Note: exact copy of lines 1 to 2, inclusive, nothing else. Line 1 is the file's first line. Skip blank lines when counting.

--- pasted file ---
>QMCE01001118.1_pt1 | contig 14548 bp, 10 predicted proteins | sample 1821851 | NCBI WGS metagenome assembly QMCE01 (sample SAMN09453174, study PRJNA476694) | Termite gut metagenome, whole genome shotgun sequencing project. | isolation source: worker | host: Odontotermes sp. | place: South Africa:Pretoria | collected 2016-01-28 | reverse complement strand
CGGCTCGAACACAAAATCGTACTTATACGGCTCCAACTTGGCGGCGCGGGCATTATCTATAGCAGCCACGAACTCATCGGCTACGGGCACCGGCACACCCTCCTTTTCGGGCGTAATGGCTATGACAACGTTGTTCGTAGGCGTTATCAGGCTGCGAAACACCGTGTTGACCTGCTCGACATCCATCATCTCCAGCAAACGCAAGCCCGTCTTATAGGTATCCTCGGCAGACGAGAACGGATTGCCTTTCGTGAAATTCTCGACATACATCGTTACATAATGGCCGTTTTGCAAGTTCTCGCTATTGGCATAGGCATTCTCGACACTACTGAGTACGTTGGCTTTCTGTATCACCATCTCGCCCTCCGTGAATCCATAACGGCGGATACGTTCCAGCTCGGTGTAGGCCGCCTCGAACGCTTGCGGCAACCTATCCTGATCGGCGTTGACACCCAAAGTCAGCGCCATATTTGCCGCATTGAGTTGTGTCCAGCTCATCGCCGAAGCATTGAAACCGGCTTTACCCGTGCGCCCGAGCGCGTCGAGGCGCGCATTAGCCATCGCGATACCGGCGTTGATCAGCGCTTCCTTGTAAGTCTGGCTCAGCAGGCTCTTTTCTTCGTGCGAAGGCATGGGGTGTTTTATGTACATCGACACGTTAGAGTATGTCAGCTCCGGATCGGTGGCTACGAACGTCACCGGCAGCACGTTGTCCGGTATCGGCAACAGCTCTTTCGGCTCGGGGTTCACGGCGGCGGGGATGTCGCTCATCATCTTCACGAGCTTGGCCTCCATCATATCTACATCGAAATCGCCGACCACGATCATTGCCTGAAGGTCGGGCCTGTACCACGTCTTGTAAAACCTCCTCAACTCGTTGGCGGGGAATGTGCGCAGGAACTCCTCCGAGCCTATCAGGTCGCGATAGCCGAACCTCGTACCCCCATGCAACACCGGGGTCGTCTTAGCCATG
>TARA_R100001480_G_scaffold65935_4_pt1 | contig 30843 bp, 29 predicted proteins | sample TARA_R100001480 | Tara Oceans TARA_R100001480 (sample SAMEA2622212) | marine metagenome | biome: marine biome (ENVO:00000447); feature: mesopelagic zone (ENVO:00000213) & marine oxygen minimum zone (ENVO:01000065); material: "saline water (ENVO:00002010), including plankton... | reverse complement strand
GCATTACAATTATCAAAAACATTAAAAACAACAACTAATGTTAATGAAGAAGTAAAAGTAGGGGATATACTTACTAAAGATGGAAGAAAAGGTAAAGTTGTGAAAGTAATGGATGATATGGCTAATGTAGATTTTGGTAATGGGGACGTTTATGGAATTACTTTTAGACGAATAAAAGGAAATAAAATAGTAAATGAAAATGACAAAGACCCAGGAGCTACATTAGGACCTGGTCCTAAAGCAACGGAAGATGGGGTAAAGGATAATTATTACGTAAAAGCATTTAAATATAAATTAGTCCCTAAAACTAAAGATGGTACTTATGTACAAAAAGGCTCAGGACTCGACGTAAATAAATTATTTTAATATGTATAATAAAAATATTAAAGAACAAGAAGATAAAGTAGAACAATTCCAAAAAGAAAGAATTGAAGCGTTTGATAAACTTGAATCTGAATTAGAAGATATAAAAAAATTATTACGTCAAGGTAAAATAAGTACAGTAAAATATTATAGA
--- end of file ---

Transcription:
>QMCE01001118.1_pt1 | contig 14548 bp, 10 predicted proteins | sample 1821851 | NCBI WGS metagenome assembly QMCE01 (sample SAMN09453174, study PRJNA476694) | Termite gut metagenome, whole genome shotgun sequencing project. | isolation source: worker | host: Odontotermes sp. | place: South Africa:Pretoria | collected 2016-01-28 | reverse complement strand
CGGCTCGAACACAAAATCGTACTTATACGGCTCCAACTTGGCGGCGCGGGCATTATCTATAGCAGCCACGAACTCATCGGCTACGGGCACCGGCACACCCTCCTTTTCGGGCGTAATGGCTATGACAACGTTGTTCGTAGGCGTTATCAGGCTGCGAAACACCGTGTTGACCTGCTCGACATCCATCATCTCCAGCAAACGCAAGCCCGTCTTATAGGTATCCTCGGCAGACGAGAACGGATTGCCTTTCGTGAAATTCTCGACATACATCGTTACATAATGGCCGTTTTGCAAGTTCTCGCTATTGGCATAGGCATTCTCGACACTACTGAGTACGTTGGCTTTCTGTATCACCATCTCGCCCTCCGTGAATCCATAACGGCGGATACGTTCCAGCTCGGTGTAGGCCGCCTCGAACGCTTGCGGCAACCTATCCTGATCGGCGTTGACACCCAAAGTCAGCGCCATATTTGCCGCATTGAGTTGTGTCCAGCTCATCGCCGAAGCATTGAAACCGGCTTTACCCGTGCGCCCGAGCGCGTCGAGGCGCGCATTAGCCATCGCGATACCGGCGTTGATCAGCGCTTCCTTGTAAGTCTGGCTCAGCAGGCTCTTTTCTTCGTGCGAAGGCATGGGGTGTTTTATGTACATCGACACGTTAGAGTATGTCAGCTCCGGATCGGTGGCTACGAACGTCACCGGCAGCACGTTGTCCGGTATCGGCAACAGCTCTTTCGGCTCGGGGTTCACGGCGGCGGGGATGTCGCTCATCATCTTCACGAGCTTGGCCTCCATCATATCTACATCGAAATCGCCGACCACGATCATTGCCTGAAGGTCGGGCCTGTACCACGTCTTGTAAAACCTCCTCAACTCGTTGGCGGGGAATGTGCGCAGGAACTCCTCCGAGCCTATCAGGTCGCGATAGCCGAACCTCGTACCCCCATGCAACACCGGGGTCGTCTTAGCCATG